A mechanistic understanding of brain development requires a systematic survey of neural progenitor cell types, their lineage specification and maturation of postmitotic neurons. Cumulative evidences based on single-cell transcriptomic analysis have revealed the heterogeneity of cortical neural progenitors, their temporal patterning and the developmental trajectories of excitatory and inhibitory neurons in the developing neocortex. Nevertheless, the developmental hierarchy of the hypothalamus, which contains an astounding diversity of neurons that regulate endocrine, autonomic and behavioral functions, has not been well understood.
Recently, however, Prof. WU Qingfeng's group from the Institute of Genetics and Developmental Biology of the Chinese Academy of Sciences (CAS) conducted a study focusing on the origin of this neuronal diversity. For their work, they profiled the transcriptome of 43,261 hypothalamic neural cells to map the developmental landscape of the mouse hypothalamus and mapped the trajectory of radial glial cells (RGCs), intermediate progeny+++tor cells (IPCs), nascent neurons and peptidergic neurons.
The researchers found that RGCs adopt a conserved strategy for multipotential differentiation, but generate both Ascl1+ and Neurog2+ IPCs. Ascl1+ IPCs differ from their telencephalic counterpart by displaying fate bifurcation whereby they can differentiate into both glutamatergic (excitatory) and GABAergic (inhibitory) neurons. Postmitotic nascent neurons derived from IPCs further resolve into multiple peptidergic neuronal subtypes. Clonal analysis also demonstrates that single RGCs can produce multiple neuronal subtypes.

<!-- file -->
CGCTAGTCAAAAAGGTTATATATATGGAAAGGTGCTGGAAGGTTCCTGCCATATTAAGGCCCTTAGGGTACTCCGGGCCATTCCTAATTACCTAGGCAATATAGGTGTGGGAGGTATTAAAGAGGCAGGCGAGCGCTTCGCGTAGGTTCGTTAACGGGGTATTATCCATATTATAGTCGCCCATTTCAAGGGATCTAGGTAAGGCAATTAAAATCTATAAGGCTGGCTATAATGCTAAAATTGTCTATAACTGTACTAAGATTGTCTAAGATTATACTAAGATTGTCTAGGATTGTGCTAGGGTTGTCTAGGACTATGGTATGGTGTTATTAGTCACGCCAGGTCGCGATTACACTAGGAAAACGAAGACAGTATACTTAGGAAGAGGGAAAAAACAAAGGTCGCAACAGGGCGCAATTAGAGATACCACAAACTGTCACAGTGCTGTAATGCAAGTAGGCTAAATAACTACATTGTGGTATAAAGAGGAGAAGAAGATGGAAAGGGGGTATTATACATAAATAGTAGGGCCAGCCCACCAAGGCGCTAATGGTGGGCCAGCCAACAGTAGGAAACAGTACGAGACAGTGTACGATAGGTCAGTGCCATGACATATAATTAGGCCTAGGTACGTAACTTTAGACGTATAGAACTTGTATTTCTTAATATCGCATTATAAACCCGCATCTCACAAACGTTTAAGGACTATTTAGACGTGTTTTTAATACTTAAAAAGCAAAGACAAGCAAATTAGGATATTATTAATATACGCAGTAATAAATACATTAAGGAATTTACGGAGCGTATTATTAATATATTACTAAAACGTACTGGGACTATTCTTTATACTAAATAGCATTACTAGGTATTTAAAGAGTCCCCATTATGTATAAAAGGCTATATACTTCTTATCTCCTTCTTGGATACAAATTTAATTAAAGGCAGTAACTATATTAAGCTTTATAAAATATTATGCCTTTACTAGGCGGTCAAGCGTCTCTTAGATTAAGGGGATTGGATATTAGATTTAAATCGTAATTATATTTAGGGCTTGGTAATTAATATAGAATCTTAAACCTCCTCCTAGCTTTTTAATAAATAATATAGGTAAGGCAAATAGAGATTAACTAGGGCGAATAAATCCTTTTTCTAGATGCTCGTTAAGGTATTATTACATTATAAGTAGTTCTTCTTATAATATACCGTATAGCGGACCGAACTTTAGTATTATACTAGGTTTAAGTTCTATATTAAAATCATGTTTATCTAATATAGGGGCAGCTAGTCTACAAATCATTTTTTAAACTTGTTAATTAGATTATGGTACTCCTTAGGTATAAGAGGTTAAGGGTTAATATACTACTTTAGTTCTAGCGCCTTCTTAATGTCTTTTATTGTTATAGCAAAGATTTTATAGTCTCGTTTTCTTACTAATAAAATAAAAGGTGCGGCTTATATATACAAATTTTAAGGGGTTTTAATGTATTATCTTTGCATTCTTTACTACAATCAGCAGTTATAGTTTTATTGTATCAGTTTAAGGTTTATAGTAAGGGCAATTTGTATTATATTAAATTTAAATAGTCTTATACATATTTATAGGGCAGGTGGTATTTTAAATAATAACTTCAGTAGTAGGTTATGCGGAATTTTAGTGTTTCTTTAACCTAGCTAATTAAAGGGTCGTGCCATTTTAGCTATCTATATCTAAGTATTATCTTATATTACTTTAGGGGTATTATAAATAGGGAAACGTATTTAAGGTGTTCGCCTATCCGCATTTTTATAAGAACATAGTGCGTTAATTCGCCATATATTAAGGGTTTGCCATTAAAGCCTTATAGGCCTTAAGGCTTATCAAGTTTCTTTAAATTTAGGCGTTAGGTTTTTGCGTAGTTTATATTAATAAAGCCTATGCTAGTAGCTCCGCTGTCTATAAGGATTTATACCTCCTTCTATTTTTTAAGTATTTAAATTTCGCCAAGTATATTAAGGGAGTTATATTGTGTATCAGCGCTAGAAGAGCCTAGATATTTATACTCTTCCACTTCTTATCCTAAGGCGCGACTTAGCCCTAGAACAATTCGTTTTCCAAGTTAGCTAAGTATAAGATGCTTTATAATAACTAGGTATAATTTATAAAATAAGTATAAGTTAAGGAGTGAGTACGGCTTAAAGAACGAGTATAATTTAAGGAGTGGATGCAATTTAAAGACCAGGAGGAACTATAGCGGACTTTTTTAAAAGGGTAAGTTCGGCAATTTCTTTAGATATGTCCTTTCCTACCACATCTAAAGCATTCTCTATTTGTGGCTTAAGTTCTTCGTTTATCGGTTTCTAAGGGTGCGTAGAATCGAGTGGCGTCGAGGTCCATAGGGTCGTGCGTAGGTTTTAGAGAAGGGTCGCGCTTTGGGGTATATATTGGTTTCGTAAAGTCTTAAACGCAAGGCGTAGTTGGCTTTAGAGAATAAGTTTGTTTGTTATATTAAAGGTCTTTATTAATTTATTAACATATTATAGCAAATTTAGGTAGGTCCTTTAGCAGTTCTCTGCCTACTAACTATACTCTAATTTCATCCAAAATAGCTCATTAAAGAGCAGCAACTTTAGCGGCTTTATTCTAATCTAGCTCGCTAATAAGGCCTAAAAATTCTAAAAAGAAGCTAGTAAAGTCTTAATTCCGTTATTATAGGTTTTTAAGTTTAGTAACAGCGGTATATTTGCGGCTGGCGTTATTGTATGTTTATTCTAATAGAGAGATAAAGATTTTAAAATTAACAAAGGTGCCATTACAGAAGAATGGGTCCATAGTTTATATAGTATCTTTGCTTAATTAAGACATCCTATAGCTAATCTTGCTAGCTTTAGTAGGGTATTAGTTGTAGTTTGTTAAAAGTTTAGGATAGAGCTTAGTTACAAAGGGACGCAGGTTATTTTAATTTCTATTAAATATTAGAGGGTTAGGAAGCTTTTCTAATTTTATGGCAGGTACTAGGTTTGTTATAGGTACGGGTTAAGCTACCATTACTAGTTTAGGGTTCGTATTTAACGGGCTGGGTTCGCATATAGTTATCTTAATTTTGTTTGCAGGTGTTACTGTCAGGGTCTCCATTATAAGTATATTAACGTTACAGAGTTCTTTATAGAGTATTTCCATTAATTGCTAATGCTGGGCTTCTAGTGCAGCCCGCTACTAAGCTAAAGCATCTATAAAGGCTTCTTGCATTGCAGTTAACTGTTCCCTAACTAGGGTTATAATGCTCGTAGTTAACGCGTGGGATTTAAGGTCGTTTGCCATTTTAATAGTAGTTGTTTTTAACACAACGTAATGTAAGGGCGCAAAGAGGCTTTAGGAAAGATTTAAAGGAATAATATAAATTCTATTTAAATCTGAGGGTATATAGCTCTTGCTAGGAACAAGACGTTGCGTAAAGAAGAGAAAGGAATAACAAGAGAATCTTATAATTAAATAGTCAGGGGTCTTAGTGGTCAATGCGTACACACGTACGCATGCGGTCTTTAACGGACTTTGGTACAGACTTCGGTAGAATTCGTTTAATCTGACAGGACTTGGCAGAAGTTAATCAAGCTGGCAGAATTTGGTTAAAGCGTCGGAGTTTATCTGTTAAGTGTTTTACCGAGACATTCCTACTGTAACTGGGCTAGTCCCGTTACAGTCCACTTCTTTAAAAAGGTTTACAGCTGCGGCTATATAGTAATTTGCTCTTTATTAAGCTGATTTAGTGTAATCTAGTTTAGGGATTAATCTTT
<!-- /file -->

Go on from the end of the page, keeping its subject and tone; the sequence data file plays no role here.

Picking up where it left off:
This finding reveals that multiple cell types along the lineage hierarchy contribute to the fate diversification of hypothalamic neurons in a stepwise fashion, thus uncovering an effective strategy for neural progenitors to generate extreme neuronal diversity.
Furthermore, this study provides a developmental perspective for understanding hypothalamus plasticity and gaining valuable insights into hypothalamic diseases such as anorexia, narcolepsy and insomnia.
This work, entitled "Cascade diversification directs generation of neuronal diversity in the hypothalamus," was published in Cell Stem Cell on April 21.
It was funded by the National Key R&D Program of China, the National Natural Science Foundation of China, the Strategic Priority Research Program of CAS and the Beijing Municipal Science & Technology Commission.
Cell Stem Cell